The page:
Shawn Swims to Resolve Hip Pain & an Identity Crisis (1 of 2)

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Shawn has been plowing snow. Over a foot of it fell on the mile-and-a-half of road on her Vermont farm. After, when she slips into the warm water of the Endless Pool in her basement, she says, “I feel so grateful."

Besides providing a respite from the New England winter, the pool relieves the pain of an ailment that came as a complete surprise to the thirty-something former runner.

An Athlete, Sidelined

Shawn was "a competitive athlete in college" and an "endurance runner" after that. "I always found enjoyment and stress relief and just good health from being athletic," she recounts. That included skiing and snowshoeing in winter.

She'd already suffered hip damage long before it was diagnosed. She consulted five doctors and consistently heard the same thing: "'You really need a hip replacement. We don’t want to do it because you’re so young and you're so active.

"'The best thing in terms of physical therapy is going to hydrotherapy,'" the thirty-something Shawn now recalls being told. "'And long term, swimming is going to be a great form of athletics for you. That was ultimately the incident that changed my athletic life.'"

Former runner Shawn in the Performance Endless Pool in the basement of her Vermont farmhouse
Shawn the runner, meet Shawn the swimmer. When hip damage derailed Shawn's longtime athletic pursuits, multiple experts advised her to swim. Now, Shawn loves her Endless Pool, where she experiences "total movement freedom without pain. It allows me to get my endorphins going and feel a little like an athlete."

Therapy in Public Pools?

"We live in rural Vermont in a community that is a minimum of 45 minutes to the closest swimming facility," she laments. Including travel, "It was almost three hours of the day plus the cost." Depending on the facility, that was up to $20 per swim!

That's a lot of time and money for someone co-running a working farm. "We started looking at options. What can we do at home?"

Comparing Endless Pools Models

Shawn and Melissa discovered the E500, the 15-foot Endless Pools Fitness System, at their local dealership. "Whoa! This is cool," Shawn recalls thinking.

"We were all ready to pull the trigger on it. The problem was, because of my condition, one of the exercises I need to do is a frog kick. I could not do a frog kick because it wasn’t wide enough.

"My central nervous system has become super-sensitive because I’d been living with chronic pain for four years. Even when my foot would lightly touch the side of the pool, it would be excruciatingly painful to me."

The swim spa also presented a site challenge. The E500 provides plug-and-play convenience because it arrives pre-assembled, so it could not be installed in their basement. An alternate location was unappealing because Shawn also has "a thyroid condition called Hashimoto’s [disease] so I’m cold-intolerant." She didn't like "the idea of bundling up, leaving my warm house to walk across the farmstead to where this E500 would have to go."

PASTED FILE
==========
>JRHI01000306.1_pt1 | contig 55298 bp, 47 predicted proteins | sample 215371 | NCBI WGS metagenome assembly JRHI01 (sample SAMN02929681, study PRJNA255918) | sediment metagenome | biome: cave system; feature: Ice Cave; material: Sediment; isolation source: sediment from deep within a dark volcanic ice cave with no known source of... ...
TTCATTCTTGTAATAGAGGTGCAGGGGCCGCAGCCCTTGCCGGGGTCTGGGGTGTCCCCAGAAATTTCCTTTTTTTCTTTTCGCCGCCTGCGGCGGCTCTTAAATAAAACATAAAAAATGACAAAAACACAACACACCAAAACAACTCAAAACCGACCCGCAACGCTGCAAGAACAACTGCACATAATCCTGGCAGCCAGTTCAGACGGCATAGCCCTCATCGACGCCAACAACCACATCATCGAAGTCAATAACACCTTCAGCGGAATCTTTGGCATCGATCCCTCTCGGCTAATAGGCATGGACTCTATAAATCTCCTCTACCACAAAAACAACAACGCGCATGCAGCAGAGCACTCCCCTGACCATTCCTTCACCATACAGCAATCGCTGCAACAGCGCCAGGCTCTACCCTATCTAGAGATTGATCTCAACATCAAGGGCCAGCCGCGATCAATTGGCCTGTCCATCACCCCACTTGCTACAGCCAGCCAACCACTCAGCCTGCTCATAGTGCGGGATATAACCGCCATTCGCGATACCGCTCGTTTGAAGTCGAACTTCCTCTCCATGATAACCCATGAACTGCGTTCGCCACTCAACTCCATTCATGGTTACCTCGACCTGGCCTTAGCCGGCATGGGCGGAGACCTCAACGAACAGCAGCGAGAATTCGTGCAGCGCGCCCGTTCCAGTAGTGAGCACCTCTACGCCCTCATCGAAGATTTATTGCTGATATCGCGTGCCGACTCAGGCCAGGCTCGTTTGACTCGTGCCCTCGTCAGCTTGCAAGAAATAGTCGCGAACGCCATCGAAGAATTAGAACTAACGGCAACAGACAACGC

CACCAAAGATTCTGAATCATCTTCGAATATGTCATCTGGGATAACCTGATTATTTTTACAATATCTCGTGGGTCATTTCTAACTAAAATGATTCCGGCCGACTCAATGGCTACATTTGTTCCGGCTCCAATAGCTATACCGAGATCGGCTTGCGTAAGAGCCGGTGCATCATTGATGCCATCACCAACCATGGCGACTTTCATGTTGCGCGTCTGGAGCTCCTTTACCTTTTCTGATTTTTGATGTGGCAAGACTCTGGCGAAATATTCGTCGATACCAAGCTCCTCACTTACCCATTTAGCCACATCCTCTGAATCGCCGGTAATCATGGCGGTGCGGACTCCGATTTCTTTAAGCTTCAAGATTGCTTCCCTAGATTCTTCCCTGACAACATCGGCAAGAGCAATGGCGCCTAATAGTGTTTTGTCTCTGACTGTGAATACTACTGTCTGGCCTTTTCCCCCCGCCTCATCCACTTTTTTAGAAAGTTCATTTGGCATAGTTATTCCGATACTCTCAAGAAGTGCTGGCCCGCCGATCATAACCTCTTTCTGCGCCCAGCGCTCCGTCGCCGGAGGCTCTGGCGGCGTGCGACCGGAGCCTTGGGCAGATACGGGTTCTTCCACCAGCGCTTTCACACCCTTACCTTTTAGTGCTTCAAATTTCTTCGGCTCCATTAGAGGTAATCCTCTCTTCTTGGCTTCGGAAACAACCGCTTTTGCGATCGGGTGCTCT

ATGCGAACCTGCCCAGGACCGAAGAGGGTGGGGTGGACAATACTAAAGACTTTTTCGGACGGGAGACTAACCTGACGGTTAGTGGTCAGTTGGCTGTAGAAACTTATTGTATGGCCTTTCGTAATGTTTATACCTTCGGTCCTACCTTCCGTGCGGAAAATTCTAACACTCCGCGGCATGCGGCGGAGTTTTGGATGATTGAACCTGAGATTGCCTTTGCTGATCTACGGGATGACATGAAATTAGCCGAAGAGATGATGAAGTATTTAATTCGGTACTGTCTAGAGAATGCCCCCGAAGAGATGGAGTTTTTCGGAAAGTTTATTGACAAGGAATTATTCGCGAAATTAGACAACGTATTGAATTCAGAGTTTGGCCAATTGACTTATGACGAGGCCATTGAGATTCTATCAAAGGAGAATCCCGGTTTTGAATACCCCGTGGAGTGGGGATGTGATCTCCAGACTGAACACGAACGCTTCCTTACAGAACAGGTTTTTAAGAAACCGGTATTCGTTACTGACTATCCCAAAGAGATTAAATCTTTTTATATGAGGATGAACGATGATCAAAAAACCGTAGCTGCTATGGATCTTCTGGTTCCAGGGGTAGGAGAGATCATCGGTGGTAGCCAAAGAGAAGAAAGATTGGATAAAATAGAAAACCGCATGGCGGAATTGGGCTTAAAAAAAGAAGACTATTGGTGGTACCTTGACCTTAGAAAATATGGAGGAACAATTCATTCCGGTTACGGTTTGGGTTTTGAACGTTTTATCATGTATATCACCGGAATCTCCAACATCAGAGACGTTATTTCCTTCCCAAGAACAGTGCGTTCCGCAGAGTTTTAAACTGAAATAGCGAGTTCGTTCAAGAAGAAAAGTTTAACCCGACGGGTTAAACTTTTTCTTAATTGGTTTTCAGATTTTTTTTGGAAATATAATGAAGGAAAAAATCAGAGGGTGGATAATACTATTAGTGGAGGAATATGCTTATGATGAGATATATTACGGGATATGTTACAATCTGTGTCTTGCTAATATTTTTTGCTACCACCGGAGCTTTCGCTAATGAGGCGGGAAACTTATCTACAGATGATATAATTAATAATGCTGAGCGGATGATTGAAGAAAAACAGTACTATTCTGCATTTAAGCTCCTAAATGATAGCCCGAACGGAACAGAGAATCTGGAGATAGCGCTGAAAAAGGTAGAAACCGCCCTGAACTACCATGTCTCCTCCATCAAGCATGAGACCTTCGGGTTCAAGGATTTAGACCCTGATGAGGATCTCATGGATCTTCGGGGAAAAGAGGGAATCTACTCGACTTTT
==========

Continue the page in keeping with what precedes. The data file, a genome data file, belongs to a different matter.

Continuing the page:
After researching Endless Pools further, "I realized there was another option." The Performance Endless Pool could be customized to 8-feet wide, giving Shawn plenty of room for her frog kick. Because of its modular construction, it could be assembled in their basement.

"It took no time at all for me to realize that that’s really what I needed," Shawn relates. "As much as I wanted the E500, it just wasn’t going to work. But this modular one, we found the space [and] made it work. I’m glad that there was another option."

Shawn treading water in her basement Performance Endless Pool
Shawn originally planned on swimming in an Endless Pools Fitness System. "As much as I wanted the E500," she says looking back, "it just wasn’t going to work." She chose the Performance Endless Pool because, thanks to its modular design, should could customize the width and install it in her basement.

An Attitude of Gratitude

"I’m thankful that we have it," Shawn says now. "I can put my hip in positions that I can't when I’m out of the water, not without a lot of pain and deep breathing. It's important for me to do that so I don’t get seized up."

In the Endless Pool about five times a week, Shawn swims and does exercises that she learned from her physical therapist. She uses aquatic gear such as ankle weights and foam dumbbells.

"Sometimes I use the treadmill, not for running, just to try and expand my gait and walk with a normal gait. When I’m not in the water, I limp very badly; it’s screwing up my posture. When I’m in water, I work on a normal step so I can retrain my brain what that feels like."

Adapting to New Realities

"Anybody who's dealing with some kind of physical challenge – whether it’s aging or an accident or something like mine that’s chronic – you have a lifestyle change, and you’re also confronted with an identity change," she's found. "I’m not the same person I used to be.

"I have a whole chunk of my life ahead of me, and trying to figure out who I am going forward, swimming is a big part of that.

"The pool has given me a space to have total movement freedom without pain. It also allows me to get my endorphins going and feel a little like an athlete, so psychologically and emotionally it’s been really helpful too.

"There’s so much you can do in the water, and the modular pools really open up all possibilities. So I love it. It has helped me in a lot of ways."

How did Shawn and Melissa transform this basement into their own private pool retreat? Read part 2 of this post to see how Endless Pools digital rendering service helped them plan the perfect pool for their farmhouse.

Shawn and Melissa's basement, the future site of their Endless Pools swimming machine

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